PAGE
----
FAVORITE LINES:

“I look over at him too. For such a little man, he all puff up. Look like all he can do to stay in his chair.”

“She looks like a wet cat.”

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Book Clubs Book Reviews Books Fantasy Featured Fiction Science Fiction

The Giver by Lois Lowry

Twelve-year-old Jonas lives in a seemingly ideal world. Not until he is given his life assignment as the Receiver does he begin to understand the dark secrets behind this fragile community.

The GiverThe Giver by Lois Lowry

My rating: 2 of 5 stars

I read it for SunBeamsJess Book Club. I’d recommend it to people who are looking for a read that explores ideas of extreme societal concepts.

I enjoyed reading about the main character’s overall life and behavior that gave rise to setting up the plot in which there was a society that boasted about its ability to achieve perfection through sameness and oppression. I thought most of these parts were well-written and that this initial idea was going to take off to help build up to an eye-opening message. I found myself a tad disappointed when it built up to a climax that that ended up pivoting its strength on pure fantasy.

The writing started out with choppy sentences that read like an overworked attempt to not start sentences with the same word. The story moved incredibly slow for about the first half of the book and some parts felt a bit repetitive when attempting to set up the scene. However the second half got significantly better once everything started to happen in present tense.

I found it a tad difficult to fully embrace the direction the writer was trying to take me and what I was already supposed to know. Perhaps it was because the storyline developed into strange separations of function and dysfunction without much definition or distinction of either.

It presented a family unit that pretty much only lived on only concrete thinking and the main character, Jonas, was eventually introduced to abstract thinking, but it’s only through the supernatural transposition of memories that he was able to do this. So it left me wondering, what was the point of having forbidden books? In a way, the abstract concept of feelings existed the whole time (even when they weren’t exactly referenced that way). But why would books be forbidden for citizens to read when they wouldn’t be able to conceptualize them through memories which they supposedly never had in the first place?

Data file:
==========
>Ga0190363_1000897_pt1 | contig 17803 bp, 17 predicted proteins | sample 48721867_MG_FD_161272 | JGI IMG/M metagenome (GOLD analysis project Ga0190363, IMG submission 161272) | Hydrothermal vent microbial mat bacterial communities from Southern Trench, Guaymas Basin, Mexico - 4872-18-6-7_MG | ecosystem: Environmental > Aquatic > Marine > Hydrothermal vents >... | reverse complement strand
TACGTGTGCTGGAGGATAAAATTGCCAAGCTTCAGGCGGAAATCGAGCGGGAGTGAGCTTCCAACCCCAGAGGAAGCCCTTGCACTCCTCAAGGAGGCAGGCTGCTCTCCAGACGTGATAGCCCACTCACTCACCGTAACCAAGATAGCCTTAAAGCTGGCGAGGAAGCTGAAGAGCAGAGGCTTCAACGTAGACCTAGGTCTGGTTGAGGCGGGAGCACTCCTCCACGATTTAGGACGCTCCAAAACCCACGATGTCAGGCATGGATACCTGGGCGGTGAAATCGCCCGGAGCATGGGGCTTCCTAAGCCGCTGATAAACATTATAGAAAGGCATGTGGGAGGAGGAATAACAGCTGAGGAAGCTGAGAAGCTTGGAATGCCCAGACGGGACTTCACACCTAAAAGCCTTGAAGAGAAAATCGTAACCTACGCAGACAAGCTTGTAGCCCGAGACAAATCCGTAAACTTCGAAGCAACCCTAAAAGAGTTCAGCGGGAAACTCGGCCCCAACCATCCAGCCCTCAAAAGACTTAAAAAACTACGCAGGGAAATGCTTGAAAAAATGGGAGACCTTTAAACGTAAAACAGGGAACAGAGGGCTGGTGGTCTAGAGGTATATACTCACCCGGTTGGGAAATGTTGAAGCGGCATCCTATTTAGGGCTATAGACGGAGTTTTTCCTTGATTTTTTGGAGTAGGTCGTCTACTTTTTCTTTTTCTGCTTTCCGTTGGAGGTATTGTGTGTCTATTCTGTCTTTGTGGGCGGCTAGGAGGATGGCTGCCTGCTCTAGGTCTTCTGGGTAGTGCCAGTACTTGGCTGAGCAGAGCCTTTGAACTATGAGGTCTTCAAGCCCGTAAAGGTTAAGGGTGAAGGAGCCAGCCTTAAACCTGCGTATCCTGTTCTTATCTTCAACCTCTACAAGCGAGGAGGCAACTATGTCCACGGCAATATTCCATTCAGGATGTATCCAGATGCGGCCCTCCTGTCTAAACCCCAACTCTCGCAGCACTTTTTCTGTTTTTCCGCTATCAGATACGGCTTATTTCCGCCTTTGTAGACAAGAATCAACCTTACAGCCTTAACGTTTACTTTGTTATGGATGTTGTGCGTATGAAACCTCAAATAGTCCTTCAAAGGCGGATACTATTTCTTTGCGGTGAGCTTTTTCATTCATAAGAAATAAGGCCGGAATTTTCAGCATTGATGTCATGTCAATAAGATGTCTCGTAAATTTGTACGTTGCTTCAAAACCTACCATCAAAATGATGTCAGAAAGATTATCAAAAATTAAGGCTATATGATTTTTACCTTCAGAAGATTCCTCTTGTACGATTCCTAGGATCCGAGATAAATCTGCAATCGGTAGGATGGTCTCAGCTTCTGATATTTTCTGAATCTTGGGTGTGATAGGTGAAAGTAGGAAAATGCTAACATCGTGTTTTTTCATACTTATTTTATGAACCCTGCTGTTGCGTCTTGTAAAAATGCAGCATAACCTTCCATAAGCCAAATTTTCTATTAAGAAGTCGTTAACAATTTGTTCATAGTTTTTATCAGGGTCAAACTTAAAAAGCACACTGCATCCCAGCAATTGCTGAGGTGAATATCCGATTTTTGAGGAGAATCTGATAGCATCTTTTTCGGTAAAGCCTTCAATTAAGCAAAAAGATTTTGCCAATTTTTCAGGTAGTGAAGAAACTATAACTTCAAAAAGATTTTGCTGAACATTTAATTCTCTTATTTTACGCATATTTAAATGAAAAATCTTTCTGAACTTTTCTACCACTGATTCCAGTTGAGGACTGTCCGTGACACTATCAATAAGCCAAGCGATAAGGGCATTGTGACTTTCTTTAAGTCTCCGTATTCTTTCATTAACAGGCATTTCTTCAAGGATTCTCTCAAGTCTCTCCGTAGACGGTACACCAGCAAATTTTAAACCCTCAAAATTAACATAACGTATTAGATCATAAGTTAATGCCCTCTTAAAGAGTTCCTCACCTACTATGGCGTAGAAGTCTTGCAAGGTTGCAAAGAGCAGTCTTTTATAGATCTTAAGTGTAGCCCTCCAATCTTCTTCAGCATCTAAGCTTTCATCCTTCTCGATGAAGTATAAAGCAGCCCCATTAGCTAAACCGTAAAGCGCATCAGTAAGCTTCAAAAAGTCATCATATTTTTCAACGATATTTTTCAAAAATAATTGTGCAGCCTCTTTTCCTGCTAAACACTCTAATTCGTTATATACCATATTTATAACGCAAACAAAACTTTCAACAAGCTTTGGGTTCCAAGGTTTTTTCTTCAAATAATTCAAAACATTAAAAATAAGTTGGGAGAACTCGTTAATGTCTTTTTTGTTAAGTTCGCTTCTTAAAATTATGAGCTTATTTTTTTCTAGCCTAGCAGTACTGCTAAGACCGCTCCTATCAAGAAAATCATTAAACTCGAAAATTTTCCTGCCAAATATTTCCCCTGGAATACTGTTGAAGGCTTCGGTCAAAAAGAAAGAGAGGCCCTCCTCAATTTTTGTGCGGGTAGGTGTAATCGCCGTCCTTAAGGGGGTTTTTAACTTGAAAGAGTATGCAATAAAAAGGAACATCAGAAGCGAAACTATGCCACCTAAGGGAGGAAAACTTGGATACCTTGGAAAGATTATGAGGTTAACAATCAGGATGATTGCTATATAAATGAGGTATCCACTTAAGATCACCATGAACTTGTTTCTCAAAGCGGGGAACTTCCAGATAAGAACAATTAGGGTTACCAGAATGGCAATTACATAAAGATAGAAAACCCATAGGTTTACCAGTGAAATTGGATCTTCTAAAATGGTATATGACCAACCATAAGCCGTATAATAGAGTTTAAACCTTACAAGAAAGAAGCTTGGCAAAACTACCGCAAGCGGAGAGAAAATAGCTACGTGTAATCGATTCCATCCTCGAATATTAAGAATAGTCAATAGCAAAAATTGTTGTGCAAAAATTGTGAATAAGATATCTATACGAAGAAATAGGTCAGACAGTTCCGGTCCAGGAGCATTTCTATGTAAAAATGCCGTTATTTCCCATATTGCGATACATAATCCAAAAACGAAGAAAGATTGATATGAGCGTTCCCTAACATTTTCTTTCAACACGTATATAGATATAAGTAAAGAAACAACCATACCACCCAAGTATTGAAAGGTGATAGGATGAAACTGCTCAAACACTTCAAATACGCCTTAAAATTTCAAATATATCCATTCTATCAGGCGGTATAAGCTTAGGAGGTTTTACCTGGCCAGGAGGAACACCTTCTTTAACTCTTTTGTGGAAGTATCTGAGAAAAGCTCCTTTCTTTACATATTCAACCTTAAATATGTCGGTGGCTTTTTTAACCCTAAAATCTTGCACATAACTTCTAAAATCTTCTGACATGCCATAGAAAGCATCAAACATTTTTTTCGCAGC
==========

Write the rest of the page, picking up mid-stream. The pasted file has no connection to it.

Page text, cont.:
It was an interesting idea but there were many humanistic qualities that were put into boxes of black and white thinking that were ill-defined from the beginning which threw off the whole concept of co-existing societies with extreme contrasting norms. This resulted in plot holes that were filled in with fantasy. Then it ended.

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An Absolutely Remarkable Thing by Hank Green

In his much-anticipated debut novel, Hank Green—cocreator of Crash Course, Vlogbrothers, and SciShow—spins a sweeping, cinematic tale about a young woman who becomes an overnight celebrity before realizing she’s part of something bigger, and stranger, than anyone could have possibly imagined.

An Absolutely Remarkable ThingAn Absolutely Remarkable Thing by Hank Green

My rating: 3 of 5 stars

I had mixed feelings about this one. I enjoyed parts of it, other parts I didn’t. I read this for the Nerdfighteria Book Club. It’s a mix of genres but I think those who enjoy sci-fi, young adult, and books with pop culture references relative to this particular time period, give or take 10 years, would enjoy it.

The writing style was a mixed bag for me. I enjoyed it on one hand because I appreciated the casual conversation-like structure and dialogue that was relevant to its time. I typically enjoy books that are written this way to a point because most writers will make each word count and many are written with a prose that is deep and lyrical. This was not that style and therefore came off as a bit sloppy to me. Often it was: Say, explain, say, explain. There was a lack of cohesiveness and structure even for prose. I just wanted something more allegorical to compliment the Carls and to help me embrace the reach for the ultimate let’s feel good acceptance of the ending.

The characters weren’t as fully developed as I’d hoped. There were just too many explanations of the character’s thoughts and thought process itself. Basically everything about the characters was told to me rather than shown which made them quite shallow and less relatable. There was a lack of emotional resolution for the hurts that were experienced. For an ending like that, I wanted a little more satisfaction or justice or some type of persuasion, importance, or purpose for including certain attributes mentioned in the book. Many of the character qualities that were introduced in the beginning never found their way to be either celebrated or overcome in the end. I was hoping the main character, April, would have perhaps used her appreciation for fine art to help drive her scene descriptions since it were being told from her point of view, maybe we’ll see that develop in the next book.